A Zebra -twist

Reading other blogs inspires me to try out new and exciting ideas!

When I read about a  Zebra cake it  made me think  of our many game parks here in South Africa!

Zebras are several species of African equids united by their distinctive black and white stripes. Their stripes come in different patterns, unique to each individual.  Wikipedia

307280_274347105925876_5994880_n

                                                  Photo Courtesy Bill Kruse.

To recreate that in the form of a cake is quite a challenge  for me.  Well I decided to take the challenge and try to make the Zebra cake as Fae described it in her Blog:

fae-magazine.com/2013/07/11/zebra-cake/

Here goes!

Zebra Cake

This is a straight forward, easy batter to make… until it gets to the point of  pouring the batter into the baking pan. One needs patience during the batter layering process!

DSC05668

Ingredients:

2 1/3 cups ( 300 g) sifted unbleached all-purpose flour
1 Tbsp (15ml) baking powder
¼ tsp(1ml) salt
4 large eggs – at room temperature
1¾ cups (350 g) granulated sugar
1 cup (250 ml)  whole milk – at room temperature
½ cup (125 ml) vegetable oil
½ cup (113 gr) unsalted butter – melted but cool
1 Tbsp (15ml) pure vanilla extract
3½ Tbsp (52ml)natural unsweetened cocoa powder

–   Position rack in middle of oven and preheat to 180C

–   Slightly spray 23 cm round by 4 cm deep non-stick cake pan (or spring form pan) with non-stick spray and line with parchment paper cut to size.

–   In a bowl, sift together flour, baking powder, salt, and set aside.

DSC05647

–   In a large bowl, combine eggs, sugar, and beat (with electric beater) on high until foamy, light creamy color (2 minutes). Add oil, butter, milk, vanilla, and continue beating until well combined.

DSC05649

–   Turn the beater speed to low and as it is beating, sprinkle flour mixture tablespoon at a time, and blend well.
It should make about 7 liquid cups of flowing-consistency batter.

–   To split the batter into two, pour half of the batter (about 3.5 liquid cups) into a different bowl. In the beater’s bowl (with half of the batter), add cocoa powder and beat until well dissolved/mixed.

Hints to read before assembly:
–  Place the prepared baking pan on flat surface.
–  Place one regular tablespoon for the white and another for the dark batters.
– Scrape bottom of the spoon on bowl’s edge each time, to avoid dripping. Periodically, stir each batter with its own spoon for consistency.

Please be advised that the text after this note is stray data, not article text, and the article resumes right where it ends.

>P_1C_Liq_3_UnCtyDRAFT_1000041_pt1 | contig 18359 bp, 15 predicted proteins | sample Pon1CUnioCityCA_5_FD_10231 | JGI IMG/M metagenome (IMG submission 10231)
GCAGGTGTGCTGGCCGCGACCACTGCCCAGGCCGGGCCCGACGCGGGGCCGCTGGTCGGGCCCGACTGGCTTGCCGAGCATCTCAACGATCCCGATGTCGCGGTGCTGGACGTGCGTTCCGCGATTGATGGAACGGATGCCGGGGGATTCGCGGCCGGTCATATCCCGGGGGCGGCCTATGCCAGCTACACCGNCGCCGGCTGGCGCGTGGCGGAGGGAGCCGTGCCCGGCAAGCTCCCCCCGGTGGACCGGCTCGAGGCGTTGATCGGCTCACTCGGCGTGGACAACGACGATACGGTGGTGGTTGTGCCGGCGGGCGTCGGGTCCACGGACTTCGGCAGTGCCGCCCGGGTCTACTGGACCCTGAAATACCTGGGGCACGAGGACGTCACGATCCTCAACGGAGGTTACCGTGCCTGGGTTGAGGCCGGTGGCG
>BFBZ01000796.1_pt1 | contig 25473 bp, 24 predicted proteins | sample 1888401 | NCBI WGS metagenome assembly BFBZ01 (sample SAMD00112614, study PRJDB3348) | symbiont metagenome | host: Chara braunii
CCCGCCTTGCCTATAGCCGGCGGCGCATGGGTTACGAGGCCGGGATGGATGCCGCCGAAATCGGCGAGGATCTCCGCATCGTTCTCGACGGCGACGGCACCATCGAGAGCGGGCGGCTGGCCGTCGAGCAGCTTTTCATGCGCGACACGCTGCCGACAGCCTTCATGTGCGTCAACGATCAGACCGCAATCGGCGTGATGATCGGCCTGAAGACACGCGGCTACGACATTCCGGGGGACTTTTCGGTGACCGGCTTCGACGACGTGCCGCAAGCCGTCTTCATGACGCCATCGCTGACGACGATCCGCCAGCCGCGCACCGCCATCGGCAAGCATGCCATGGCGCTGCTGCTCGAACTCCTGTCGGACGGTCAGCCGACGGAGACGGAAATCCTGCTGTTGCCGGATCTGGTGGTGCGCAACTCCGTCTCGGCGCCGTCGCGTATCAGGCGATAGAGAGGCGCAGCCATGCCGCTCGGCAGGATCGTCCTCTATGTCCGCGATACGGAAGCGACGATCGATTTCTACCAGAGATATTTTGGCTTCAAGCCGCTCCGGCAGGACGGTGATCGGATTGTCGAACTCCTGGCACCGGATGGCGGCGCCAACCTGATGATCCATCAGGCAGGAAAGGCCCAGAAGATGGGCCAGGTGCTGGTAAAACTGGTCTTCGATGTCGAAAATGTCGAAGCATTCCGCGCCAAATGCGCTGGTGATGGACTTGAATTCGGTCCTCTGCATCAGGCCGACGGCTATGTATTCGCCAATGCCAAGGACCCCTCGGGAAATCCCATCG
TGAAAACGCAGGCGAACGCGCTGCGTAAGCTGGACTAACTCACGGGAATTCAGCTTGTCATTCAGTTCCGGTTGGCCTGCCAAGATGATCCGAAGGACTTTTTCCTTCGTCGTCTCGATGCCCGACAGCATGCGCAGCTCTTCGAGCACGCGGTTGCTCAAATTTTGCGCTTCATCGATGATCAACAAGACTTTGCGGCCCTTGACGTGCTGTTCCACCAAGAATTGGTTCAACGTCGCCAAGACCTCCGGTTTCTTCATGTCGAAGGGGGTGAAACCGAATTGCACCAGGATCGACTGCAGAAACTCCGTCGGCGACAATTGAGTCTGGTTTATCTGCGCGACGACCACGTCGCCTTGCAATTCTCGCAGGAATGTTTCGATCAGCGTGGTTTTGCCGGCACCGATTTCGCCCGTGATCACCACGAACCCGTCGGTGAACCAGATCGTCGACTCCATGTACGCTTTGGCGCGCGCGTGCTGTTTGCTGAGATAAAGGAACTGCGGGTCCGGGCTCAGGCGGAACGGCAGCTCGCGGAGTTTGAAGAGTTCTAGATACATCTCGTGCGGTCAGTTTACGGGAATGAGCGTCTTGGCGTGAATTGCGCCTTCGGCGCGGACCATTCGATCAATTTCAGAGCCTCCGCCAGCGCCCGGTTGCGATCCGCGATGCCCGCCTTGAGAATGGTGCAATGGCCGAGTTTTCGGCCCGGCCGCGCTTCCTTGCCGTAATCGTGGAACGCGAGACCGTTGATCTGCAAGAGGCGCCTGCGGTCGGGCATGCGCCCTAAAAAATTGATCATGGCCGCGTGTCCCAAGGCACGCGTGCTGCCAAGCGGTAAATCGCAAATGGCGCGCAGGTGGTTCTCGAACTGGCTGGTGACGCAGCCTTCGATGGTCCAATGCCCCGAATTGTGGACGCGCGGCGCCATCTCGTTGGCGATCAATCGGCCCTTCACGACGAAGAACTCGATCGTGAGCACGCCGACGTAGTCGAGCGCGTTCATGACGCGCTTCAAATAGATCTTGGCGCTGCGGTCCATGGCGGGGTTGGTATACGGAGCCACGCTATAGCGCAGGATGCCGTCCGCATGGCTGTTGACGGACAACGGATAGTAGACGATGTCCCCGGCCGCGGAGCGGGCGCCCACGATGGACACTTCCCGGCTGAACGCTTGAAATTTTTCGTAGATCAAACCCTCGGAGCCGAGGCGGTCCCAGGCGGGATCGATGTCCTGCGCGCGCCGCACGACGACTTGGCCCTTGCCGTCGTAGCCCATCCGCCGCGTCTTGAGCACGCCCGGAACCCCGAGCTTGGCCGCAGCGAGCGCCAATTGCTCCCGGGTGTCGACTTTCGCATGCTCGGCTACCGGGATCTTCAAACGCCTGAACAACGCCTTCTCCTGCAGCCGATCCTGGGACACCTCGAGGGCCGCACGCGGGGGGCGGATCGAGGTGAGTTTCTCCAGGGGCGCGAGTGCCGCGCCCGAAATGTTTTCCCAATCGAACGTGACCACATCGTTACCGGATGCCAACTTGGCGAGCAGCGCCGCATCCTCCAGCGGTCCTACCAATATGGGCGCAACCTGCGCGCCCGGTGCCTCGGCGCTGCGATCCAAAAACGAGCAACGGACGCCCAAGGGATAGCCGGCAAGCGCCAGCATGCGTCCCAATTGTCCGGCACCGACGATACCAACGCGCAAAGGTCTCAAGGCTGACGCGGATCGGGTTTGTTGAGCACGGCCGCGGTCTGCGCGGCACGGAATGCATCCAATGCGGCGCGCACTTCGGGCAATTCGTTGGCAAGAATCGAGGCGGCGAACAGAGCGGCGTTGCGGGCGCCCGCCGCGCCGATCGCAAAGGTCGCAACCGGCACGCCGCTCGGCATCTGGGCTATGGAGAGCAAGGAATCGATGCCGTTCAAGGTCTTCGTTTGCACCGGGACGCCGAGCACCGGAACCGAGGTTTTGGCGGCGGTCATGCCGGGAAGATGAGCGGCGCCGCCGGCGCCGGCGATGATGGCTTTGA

–  Starting with the white batter, pour 2 Tbsp (up to 3 Tbsp, no more) of each batter alternatively into exact center of baking pan. The key is not stopping and keep-on going,  pouring alternatively, the same amount of batter on top of each other, only in the center. Batter will spread on its own, gradually filling the pan, with multi-rings. For the very last two pourings (most probably the cocoa/dark batter/bull’s eye at the end), only pour 1 Tbsp each.

photo

When completed, batter in the baking pan should look like a fine-lined dartboard.

–  Note: While alternately pouring, if the bull’s eye (last dark batter poured) is shifting from the center, gently/slightly lift edge of the baking pan and adjust the bull’s eye back to the center of the baking pan and then continue the process. No other movements of the baking pan to be made.
– With 2 Tbsp each pouring, there will be about 14~15 rings/stripes of each color.

–   Place baking pan in oven and bake for 50~60 minutes or until poked wooden skewer in the center comes out clean.

–   Cool the cake in its pan. When cooled, if needed, slide plastic knife along the sides of the baking pan to loosen the cake. Invert cake onto a plate, pull off the parchment lining, and invert onto the serving platter.

DSC05674

13 thoughts on “A Zebra -twist

Penny for your thoughts . . .

Fill in your details below or click an icon to log in:

WordPress.com Logo

You are commenting using your WordPress.com account. Log Out /  Change )

Google photo

You are commenting using your Google account. Log Out /  Change )

Twitter picture

You are commenting using your Twitter account. Log Out /  Change )

Facebook photo

You are commenting using your Facebook account. Log Out /  Change )

Connecting to %s

This site uses Akismet to reduce spam. Learn how your comment data is processed.